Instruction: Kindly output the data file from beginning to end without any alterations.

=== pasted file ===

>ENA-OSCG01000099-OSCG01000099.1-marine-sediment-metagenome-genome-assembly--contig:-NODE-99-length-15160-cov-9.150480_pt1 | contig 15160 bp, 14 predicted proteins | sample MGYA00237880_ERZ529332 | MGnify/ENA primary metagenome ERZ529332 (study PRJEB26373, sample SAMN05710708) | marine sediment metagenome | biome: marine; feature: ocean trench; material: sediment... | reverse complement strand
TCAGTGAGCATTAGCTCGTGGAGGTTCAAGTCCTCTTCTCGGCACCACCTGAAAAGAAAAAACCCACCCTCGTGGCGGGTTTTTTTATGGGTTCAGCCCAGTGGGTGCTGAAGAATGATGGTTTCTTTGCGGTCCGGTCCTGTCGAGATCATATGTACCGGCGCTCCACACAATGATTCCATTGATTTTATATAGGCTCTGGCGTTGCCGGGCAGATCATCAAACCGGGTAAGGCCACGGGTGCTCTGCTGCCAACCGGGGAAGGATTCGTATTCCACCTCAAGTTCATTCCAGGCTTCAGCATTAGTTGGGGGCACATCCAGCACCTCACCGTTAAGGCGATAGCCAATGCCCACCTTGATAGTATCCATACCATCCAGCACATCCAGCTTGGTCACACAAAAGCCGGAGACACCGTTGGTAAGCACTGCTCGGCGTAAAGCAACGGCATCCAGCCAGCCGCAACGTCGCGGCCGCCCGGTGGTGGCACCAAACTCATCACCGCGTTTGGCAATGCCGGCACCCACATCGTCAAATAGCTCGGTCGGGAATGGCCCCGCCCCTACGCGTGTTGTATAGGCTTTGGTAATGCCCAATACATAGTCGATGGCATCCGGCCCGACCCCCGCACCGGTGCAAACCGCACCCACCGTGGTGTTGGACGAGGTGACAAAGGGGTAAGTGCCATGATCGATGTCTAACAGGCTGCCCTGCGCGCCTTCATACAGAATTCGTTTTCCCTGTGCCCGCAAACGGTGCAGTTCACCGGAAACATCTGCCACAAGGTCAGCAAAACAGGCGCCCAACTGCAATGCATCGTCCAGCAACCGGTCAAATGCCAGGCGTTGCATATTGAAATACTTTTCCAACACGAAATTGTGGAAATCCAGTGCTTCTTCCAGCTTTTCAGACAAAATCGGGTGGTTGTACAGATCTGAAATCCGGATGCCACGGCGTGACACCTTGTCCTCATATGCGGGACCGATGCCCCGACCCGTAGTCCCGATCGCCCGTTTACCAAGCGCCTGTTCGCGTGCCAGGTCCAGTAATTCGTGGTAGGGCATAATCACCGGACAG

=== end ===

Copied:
>ENA-OSCG01000099-OSCG01000099.1-marine-sediment-metagenome-genome-assembly--contig:-NODE-99-length-15160-cov-9.150480_pt1 | contig 15160 bp, 14 predicted proteins | sample MGYA00237880_ERZ529332 | MGnify/ENA primary metagenome ERZ529332 (study PRJEB26373, sample SAMN05710708) | marine sediment metagenome | biome: marine; feature: ocean trench; material: sediment... | reverse complement strand
TCAGTGAGCATTAGCTCGTGGAGGTTCAAGTCCTCTTCTCGGCACCACCTGAAAAGAAAAAACCCACCCTCGTGGCGGGTTTTTTTATGGGTTCAGCCCAGTGGGTGCTGAAGAATGATGGTTTCTTTGCGGTCCGGTCCTGTCGAGATCATATGTACCGGCGCTCCACACAATGATTCCATTGATTTTATATAGGCTCTGGCGTTGCCGGGCAGATCATCAAACCGGGTAAGGCCACGGGTGCTCTGCTGCCAACCGGGGAAGGATTCGTATTCCACCTCAAGTTCATTCCAGGCTTCAGCATTAGTTGGGGGCACATCCAGCACCTCACCGTTAAGGCGATAGCCAATGCCCACCTTGATAGTATCCATACCATCCAGCACATCCAGCTTGGTCACACAAAAGCCGGAGACACCGTTGGTAAGCACTGCTCGGCGTAAAGCAACGGCATCCAGCCAGCCGCAACGTCGCGGCCGCCCGGTGGTGGCACCAAACTCATCACCGCGTTTGGCAATGCCGGCACCCACATCGTCAAATAGCTCGGTCGGGAATGGCCCCGCCCCTACGCGTGTTGTATAGGCTTTGGTAATGCCCAATACATAGTCGATGGCATCCGGCCCGACCCCCGCACCGGTGCAAACCGCACCCACCGTGGTGTTGGACGAGGTGACAAAGGGGTAAGTGCCATGATCGATGTCTAACAGGCTGCCCTGCGCGCCTTCATACAGAATTCGTTTTCCCTGTGCCCGCAAACGGTGCAGTTCACCGGAAACATCTGCCACAAGGTCAGCAAAACAGGCGCCCAACTGCAATGCATCGTCCAGCAACCGGTCAAATGCCAGGCGTTGCATATTGAAATACTTTTCCAACACGAAATTGTGGAAATCCAGTGCTTCTTCCAGCTTTTCAGACAAAATCGGGTGGTTGTACAGATCTGAAATCCGGATGCCACGGCGTGACACCTTGTCCTCATATGCGGGACCGATGCCCCGACCCGTAGTCCCGATCGCCCGTTTACCAAGCGCCTGTTCGCGTGCCAGGTCCAGTAATTCGTGGTAGGGCATAATCACCGGACAG